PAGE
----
(December 7, 2018) A study published last month analyzed two clinical trials that sought to determine the best first step for advanced tubo-ovarian cancers, neoadjuvant chemotherapy or debulking surgery. The two studies, EORTC and CHORUS, had a total of 1,220 participants whose median age was 63 years. Both studies included stage IIIC and stage IV epithelial tubo-ovarian cancer but only CHORUS included women who were diagnosed with stages IIIA or IIIB.
About half of the participants were given surgery first and the other half were given neoadjuvant chemotherapy. Those in the EORTC study had a follow up of 9.2 years and those in the CHORUS study had a follow up after 5.9 years. The median overall survival (OS) between the two groups, chemotherapy and surgery, were about the same, 27.6 months and 26.9 months respectively. However, women who were diagnosed with stage IV disease had better OS with neoadjuvant chemotherapy than with upfront debulking surgery, 24.3 months vs 21.2 months respectively.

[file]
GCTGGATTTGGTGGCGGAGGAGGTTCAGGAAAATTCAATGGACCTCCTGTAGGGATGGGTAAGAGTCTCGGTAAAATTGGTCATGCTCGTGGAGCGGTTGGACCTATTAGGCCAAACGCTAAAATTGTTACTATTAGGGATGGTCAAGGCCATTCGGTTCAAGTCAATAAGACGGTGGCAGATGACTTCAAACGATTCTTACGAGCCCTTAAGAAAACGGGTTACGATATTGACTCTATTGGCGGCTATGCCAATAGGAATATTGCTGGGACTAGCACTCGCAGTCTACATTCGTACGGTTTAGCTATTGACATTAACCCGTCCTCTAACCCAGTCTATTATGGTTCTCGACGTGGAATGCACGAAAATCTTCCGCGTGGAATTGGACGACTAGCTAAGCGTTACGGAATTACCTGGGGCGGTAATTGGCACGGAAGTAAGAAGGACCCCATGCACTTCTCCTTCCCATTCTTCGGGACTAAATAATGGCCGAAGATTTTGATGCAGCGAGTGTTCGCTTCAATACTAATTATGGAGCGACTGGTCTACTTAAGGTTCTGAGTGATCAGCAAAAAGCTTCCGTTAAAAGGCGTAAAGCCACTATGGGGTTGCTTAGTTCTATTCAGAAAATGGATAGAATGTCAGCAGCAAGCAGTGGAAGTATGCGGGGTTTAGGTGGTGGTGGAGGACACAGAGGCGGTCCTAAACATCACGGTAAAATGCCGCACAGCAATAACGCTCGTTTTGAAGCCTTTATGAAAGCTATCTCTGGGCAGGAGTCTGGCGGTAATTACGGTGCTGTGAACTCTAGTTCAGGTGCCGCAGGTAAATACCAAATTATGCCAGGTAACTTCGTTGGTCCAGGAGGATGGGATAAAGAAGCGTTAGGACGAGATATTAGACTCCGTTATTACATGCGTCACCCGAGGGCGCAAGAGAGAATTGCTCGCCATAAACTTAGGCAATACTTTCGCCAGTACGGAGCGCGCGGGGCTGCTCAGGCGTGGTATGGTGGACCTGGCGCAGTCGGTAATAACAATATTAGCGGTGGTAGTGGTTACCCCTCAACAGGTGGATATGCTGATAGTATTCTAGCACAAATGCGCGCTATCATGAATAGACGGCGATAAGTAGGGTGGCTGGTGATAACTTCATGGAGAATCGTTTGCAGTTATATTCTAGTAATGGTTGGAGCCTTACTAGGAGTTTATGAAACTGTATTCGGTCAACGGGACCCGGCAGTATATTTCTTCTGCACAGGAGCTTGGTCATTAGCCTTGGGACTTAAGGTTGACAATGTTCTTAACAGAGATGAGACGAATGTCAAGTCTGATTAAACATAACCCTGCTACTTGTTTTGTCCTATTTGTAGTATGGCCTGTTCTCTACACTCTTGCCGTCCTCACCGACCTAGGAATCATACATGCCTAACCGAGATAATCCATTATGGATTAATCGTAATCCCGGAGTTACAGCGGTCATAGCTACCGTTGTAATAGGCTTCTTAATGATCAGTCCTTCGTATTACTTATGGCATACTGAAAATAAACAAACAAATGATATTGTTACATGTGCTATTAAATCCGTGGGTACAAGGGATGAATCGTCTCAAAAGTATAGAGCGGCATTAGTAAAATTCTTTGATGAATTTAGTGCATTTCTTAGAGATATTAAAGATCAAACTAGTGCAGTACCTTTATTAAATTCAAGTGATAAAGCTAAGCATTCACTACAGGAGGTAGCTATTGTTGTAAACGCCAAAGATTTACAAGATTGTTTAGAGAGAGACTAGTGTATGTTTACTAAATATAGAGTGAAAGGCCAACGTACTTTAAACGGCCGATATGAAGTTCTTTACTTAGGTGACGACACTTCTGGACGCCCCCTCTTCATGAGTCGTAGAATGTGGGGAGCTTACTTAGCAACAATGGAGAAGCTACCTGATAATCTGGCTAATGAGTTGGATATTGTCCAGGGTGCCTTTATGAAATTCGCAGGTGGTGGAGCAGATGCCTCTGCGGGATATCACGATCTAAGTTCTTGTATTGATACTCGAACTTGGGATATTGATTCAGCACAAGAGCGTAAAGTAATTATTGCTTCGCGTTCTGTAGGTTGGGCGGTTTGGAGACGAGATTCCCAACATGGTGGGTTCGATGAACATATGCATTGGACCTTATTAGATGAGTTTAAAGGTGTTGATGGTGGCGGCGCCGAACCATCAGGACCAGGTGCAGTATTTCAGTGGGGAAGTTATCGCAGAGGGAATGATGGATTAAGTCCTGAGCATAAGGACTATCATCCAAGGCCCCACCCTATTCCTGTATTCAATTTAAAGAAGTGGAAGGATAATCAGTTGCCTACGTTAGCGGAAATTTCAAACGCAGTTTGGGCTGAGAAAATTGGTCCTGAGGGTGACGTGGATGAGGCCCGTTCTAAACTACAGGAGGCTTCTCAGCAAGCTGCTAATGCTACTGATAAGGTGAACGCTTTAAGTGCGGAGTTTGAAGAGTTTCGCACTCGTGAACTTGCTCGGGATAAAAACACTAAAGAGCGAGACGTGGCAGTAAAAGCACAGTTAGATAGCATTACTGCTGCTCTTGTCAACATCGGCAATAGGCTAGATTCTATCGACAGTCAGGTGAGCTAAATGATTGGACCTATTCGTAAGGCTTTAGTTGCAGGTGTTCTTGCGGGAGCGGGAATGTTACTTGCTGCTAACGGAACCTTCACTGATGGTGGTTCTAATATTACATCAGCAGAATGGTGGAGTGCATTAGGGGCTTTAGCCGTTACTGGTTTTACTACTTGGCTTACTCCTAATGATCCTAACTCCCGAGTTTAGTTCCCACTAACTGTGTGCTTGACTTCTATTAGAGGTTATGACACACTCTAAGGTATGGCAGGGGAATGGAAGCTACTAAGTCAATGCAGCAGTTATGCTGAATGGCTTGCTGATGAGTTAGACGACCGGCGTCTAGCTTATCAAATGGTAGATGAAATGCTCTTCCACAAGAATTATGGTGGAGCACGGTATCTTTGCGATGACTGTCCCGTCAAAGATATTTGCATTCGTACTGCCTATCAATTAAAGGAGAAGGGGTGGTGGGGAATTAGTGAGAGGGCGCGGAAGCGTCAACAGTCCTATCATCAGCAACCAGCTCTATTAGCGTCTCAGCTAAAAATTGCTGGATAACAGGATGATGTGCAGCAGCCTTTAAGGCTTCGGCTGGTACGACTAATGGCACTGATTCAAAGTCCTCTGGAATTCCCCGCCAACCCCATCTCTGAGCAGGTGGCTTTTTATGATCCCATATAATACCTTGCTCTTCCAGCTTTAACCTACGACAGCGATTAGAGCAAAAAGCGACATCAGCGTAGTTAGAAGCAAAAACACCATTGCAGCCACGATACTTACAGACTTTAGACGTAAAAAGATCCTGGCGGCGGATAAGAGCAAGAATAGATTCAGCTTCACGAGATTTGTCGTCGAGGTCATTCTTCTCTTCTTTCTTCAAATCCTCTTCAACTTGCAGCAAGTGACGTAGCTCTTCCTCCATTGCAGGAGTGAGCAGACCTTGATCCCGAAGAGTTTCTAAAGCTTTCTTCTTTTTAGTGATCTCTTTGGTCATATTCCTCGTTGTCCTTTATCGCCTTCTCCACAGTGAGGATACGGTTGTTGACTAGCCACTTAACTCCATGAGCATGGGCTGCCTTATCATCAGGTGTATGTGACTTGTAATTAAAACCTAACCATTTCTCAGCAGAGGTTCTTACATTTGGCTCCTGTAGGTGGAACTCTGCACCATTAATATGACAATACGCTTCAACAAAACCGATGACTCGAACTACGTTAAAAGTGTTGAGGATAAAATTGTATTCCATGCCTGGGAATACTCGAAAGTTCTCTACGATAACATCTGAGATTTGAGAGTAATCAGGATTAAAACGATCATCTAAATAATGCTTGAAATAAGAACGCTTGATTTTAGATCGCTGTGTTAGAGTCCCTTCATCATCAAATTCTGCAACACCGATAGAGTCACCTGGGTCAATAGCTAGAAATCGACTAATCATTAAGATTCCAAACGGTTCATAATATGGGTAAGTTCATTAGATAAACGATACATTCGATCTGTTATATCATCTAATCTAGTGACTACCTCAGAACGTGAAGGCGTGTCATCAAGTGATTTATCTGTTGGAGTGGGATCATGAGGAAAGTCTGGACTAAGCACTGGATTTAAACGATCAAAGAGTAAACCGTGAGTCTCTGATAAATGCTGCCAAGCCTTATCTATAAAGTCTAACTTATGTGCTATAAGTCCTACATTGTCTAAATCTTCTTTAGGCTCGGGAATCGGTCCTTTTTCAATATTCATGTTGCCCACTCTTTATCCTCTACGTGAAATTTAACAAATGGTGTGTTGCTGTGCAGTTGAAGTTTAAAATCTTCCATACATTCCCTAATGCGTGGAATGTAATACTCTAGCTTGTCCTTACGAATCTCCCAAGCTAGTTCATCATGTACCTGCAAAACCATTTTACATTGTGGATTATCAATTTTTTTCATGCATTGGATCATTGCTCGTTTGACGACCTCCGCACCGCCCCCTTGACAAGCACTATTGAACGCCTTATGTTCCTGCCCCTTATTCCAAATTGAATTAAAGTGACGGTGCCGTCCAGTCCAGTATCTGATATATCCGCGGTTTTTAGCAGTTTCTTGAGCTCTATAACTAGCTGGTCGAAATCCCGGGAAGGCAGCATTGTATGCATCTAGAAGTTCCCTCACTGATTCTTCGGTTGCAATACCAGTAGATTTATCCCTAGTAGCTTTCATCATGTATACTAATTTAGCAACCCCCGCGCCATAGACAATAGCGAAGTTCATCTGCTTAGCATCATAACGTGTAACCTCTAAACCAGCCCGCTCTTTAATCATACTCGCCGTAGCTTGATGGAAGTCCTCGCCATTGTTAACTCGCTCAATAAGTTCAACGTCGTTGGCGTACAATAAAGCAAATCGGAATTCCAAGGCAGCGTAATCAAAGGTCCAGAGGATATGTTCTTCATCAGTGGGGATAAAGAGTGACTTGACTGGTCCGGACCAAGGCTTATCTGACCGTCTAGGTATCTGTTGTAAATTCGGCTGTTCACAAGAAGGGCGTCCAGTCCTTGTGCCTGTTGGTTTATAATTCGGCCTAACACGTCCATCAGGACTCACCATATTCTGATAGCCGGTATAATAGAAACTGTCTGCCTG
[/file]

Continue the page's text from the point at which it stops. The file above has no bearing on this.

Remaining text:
The author, Ignace Vergote, MD of the University Hospitals Leuven in Belgium concluded that, “our data suggest that neoadjuvant chemotherapy should be the standard of care for most patients with…stage IV tubo-ovarian cancer, and primary surgery should only be undertaken in these stage IV patients in exceptional circumstances with easily resectable disease.”